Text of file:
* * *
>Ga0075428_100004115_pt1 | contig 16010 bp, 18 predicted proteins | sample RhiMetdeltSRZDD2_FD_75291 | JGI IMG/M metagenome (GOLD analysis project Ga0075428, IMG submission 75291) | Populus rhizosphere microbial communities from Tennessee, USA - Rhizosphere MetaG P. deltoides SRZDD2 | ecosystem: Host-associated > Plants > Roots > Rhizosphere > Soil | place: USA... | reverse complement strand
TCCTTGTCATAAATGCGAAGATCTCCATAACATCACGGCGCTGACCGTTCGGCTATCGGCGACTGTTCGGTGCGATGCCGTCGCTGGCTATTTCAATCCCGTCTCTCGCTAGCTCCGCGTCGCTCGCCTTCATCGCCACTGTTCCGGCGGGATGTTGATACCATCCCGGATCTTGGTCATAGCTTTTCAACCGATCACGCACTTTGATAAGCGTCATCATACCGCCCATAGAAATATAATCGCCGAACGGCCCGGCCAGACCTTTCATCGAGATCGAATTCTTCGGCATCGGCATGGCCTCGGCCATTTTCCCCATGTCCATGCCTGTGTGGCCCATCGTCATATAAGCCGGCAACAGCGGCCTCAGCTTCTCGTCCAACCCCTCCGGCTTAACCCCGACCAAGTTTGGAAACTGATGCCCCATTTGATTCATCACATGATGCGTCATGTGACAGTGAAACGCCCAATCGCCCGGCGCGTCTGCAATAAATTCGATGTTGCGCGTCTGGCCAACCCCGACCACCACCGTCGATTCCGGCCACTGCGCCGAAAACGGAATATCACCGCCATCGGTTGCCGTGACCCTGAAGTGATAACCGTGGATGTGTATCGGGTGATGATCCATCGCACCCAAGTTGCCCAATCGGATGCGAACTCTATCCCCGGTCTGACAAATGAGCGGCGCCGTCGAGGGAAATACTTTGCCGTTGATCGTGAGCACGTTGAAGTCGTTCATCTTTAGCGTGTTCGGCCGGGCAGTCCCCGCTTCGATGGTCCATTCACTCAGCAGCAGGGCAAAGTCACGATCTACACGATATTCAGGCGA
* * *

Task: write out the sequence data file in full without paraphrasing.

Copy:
>Ga0075428_100004115_pt1 | contig 16010 bp, 18 predicted proteins | sample RhiMetdeltSRZDD2_FD_75291 | JGI IMG/M metagenome (GOLD analysis project Ga0075428, IMG submission 75291) | Populus rhizosphere microbial communities from Tennessee, USA - Rhizosphere MetaG P. deltoides SRZDD2 | ecosystem: Host-associated > Plants > Roots > Rhizosphere > Soil | place: USA... | reverse complement strand
TCCTTGTCATAAATGCGAAGATCTCCATAACATCACGGCGCTGACCGTTCGGCTATCGGCGACTGTTCGGTGCGATGCCGTCGCTGGCTATTTCAATCCCGTCTCTCGCTAGCTCCGCGTCGCTCGCCTTCATCGCCACTGTTCCGGCGGGATGTTGATACCATCCCGGATCTTGGTCATAGCTTTTCAACCGATCACGCACTTTGATAAGCGTCATCATACCGCCCATAGAAATATAATCGCCGAACGGCCCGGCCAGACCTTTCATCGAGATCGAATTCTTCGGCATCGGCATGGCCTCGGCCATTTTCCCCATGTCCATGCCTGTGTGGCCCATCGTCATATAAGCCGGCAACAGCGGCCTCAGCTTCTCGTCCAACCCCTCCGGCTTAACCCCGACCAAGTTTGGAAACTGATGCCCCATTTGATTCATCACATGATGCGTCATGTGACAGTGAAACGCCCAATCGCCCGGCGCGTCTGCAATAAATTCGATGTTGCGCGTCTGGCCAACCCCGACCACCACCGTCGATTCCGGCCACTGCGCCGAAAACGGAATATCACCGCCATCGGTTGCCGTGACCCTGAAGTGATAACCGTGGATGTGTATCGGGTGATGATCCATCGCACCCAAGTTGCCCAATCGGATGCGAACTCTATCCCCGGTCTGACAAATGAGCGGCGCCGTCGAGGGAAATACTTTGCCGTTGATCGTGAGCACGTTGAAGTCGTTCATCTTTAGCGTGTTCGGCCGGGCAGTCCCCGCTTCGATGGTCCATTCACTCAGCAGCAGGGCAAAGTCACGATCTACACGATATTCAGGCGA